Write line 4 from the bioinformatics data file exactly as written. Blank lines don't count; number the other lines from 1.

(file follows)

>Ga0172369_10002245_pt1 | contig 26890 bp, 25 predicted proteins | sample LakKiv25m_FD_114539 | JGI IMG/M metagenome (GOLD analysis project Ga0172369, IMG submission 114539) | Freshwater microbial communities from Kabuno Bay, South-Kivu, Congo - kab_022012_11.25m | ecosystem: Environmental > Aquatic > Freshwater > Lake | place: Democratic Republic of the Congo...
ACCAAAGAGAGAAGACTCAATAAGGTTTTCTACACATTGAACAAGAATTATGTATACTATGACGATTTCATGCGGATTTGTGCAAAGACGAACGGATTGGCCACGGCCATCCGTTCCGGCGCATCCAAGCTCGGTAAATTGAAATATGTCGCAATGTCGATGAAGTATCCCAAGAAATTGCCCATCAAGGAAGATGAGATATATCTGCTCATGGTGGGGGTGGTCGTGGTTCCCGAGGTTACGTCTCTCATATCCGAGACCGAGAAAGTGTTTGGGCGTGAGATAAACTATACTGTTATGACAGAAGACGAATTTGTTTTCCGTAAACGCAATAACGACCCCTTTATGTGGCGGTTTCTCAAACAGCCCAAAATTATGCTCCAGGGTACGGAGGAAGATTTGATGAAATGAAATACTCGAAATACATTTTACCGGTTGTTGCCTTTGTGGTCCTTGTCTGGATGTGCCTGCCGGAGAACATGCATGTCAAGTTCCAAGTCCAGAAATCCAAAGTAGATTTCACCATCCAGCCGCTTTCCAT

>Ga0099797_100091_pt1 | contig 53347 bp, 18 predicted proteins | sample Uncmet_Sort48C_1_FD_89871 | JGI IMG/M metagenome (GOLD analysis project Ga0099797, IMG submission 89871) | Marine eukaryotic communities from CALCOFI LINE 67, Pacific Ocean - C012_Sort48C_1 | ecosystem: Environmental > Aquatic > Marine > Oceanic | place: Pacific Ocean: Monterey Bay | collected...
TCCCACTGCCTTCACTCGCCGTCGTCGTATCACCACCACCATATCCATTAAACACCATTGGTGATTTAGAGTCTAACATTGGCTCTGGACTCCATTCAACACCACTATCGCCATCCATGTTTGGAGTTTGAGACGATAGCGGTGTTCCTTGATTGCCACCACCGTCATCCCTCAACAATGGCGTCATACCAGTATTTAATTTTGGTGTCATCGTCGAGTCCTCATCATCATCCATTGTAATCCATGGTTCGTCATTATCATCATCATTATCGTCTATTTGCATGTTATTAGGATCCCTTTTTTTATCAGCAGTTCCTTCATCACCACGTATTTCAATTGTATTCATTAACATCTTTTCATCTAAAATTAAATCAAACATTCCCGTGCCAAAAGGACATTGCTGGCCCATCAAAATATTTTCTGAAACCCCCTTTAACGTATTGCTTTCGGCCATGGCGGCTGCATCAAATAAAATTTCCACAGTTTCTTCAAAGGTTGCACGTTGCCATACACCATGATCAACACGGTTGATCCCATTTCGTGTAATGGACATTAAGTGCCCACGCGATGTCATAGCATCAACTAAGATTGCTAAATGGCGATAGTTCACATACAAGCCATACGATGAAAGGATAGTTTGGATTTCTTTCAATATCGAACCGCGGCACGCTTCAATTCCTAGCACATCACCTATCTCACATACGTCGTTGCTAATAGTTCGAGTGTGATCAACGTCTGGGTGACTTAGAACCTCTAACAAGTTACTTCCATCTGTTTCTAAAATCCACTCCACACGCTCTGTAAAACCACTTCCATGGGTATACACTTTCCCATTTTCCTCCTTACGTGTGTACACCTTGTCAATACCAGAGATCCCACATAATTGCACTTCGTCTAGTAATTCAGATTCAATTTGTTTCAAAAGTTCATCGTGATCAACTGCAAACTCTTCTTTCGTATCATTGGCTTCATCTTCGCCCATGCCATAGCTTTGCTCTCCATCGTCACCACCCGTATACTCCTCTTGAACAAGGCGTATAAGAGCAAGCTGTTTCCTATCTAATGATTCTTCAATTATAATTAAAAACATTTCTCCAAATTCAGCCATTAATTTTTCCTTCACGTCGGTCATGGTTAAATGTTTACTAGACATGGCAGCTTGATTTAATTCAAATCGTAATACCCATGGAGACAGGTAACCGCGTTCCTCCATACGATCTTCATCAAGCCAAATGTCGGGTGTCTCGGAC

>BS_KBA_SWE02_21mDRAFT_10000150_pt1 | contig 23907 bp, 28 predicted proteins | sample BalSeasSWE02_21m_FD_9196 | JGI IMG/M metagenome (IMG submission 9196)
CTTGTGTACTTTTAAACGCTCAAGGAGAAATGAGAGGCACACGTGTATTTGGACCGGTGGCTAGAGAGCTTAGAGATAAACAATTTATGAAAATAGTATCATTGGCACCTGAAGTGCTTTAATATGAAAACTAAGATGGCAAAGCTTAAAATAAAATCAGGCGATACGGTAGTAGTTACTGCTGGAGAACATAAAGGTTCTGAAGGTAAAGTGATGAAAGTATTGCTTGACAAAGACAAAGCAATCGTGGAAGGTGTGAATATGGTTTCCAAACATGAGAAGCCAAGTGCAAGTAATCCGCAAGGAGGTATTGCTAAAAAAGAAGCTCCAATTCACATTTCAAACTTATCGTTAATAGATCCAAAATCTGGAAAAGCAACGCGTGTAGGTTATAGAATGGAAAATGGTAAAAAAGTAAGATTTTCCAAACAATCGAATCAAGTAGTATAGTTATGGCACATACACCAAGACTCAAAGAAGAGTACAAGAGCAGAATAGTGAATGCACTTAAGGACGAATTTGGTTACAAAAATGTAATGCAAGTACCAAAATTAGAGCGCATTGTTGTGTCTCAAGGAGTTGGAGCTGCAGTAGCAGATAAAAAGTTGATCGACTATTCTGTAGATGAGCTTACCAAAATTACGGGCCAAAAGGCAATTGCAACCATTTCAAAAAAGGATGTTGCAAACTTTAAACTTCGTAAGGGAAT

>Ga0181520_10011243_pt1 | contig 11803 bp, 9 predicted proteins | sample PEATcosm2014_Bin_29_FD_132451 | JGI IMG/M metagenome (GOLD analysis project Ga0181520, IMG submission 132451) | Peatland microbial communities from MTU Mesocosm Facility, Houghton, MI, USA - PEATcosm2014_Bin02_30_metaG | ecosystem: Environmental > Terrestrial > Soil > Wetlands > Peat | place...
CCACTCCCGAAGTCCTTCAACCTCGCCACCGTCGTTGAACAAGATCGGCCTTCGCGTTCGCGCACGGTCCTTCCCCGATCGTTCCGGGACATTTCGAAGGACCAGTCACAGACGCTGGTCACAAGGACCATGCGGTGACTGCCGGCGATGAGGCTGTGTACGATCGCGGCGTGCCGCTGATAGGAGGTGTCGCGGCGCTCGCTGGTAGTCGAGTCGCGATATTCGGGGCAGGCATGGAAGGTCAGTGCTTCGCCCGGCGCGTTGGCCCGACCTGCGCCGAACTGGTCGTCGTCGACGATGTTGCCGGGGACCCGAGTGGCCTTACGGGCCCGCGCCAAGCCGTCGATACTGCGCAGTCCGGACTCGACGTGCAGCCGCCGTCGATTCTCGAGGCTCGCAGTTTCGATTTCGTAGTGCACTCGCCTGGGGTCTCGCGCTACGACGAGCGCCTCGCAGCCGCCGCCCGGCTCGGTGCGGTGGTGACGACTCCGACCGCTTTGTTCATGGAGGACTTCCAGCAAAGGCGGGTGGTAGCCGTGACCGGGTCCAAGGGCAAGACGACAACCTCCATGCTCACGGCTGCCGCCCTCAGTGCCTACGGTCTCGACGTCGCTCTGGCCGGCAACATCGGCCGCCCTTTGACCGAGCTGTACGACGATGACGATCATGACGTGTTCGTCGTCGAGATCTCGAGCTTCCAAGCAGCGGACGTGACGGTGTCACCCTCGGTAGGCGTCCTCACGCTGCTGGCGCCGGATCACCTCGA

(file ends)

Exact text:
TCCCACTGCCTTCACTCGCCGTCGTCGTATCACCACCACCATATCCATTAAACACCATTGGTGATTTAGAGTCTAACATTGGCTCTGGACTCCATTCAACACCACTATCGCCATCCATGTTTGGAGTTTGAGACGATAGCGGTGTTCCTTGATTGCCACCACCGTCATCCCTCAACAATGGCGTCATACCAGTATTTAATTTTGGTGTCATCGTCGAGTCCTCATCATCATCCATTGTAATCCATGGTTCGTCATTATCATCATCATTATCGTCTATTTGCATGTTATTAGGATCCCTTTTTTTATCAGCAGTTCCTTCATCACCACGTATTTCAATTGTATTCATTAACATCTTTTCATCTAAAATTAAATCAAACATTCCCGTGCCAAAAGGACATTGCTGGCCCATCAAAATATTTTCTGAAACCCCCTTTAACGTATTGCTTTCGGCCATGGCGGCTGCATCAAATAAAATTTCCACAGTTTCTTCAAAGGTTGCACGTTGCCATACACCATGATCAACACGGTTGATCCCATTTCGTGTAATGGACATTAAGTGCCCACGCGATGTCATAGCATCAACTAAGATTGCTAAATGGCGATAGTTCACATACAAGCCATACGATGAAAGGATAGTTTGGATTTCTTTCAATATCGAACCGCGGCACGCTTCAATTCCTAGCACATCACCTATCTCACATACGTCGTTGCTAATAGTTCGAGTGTGATCAACGTCTGGGTGACTTAGAACCTCTAACAAGTTACTTCCATCTGTTTCTAAAATCCACTCCACACGCTCTGTAAAACCACTTCCATGGGTATACACTTTCCCATTTTCCTCCTTACGTGTGTACACCTTGTCAATACCAGAGATCCCACATAATTGCACTTCGTCTAGTAATTCAGATTCAATTTGTTTCAAAAGTTCATCGTGATCAACTGCAAACTCTTCTTTCGTATCATTGGCTTCATCTTCGCCCATGCCATAGCTTTGCTCTCCATCGTCACCACCCGTATACTCCTCTTGAACAAGGCGTATAAGAGCAAGCTGTTTCCTATCTAATGATTCTTCAATTATAATTAAAAACATTTCTCCAAATTCAGCCATTAATTTTTCCTTCACGTCGGTCATGGTTAAATGTTTACTAGACATGGCAGCTTGATTTAATTCAAATCGTAATACCCATGGAGACAGGTAACCGCGTTCCTCCATACGATCTTCATCAAGCCAAATGTCGGGTGTCTCGGAC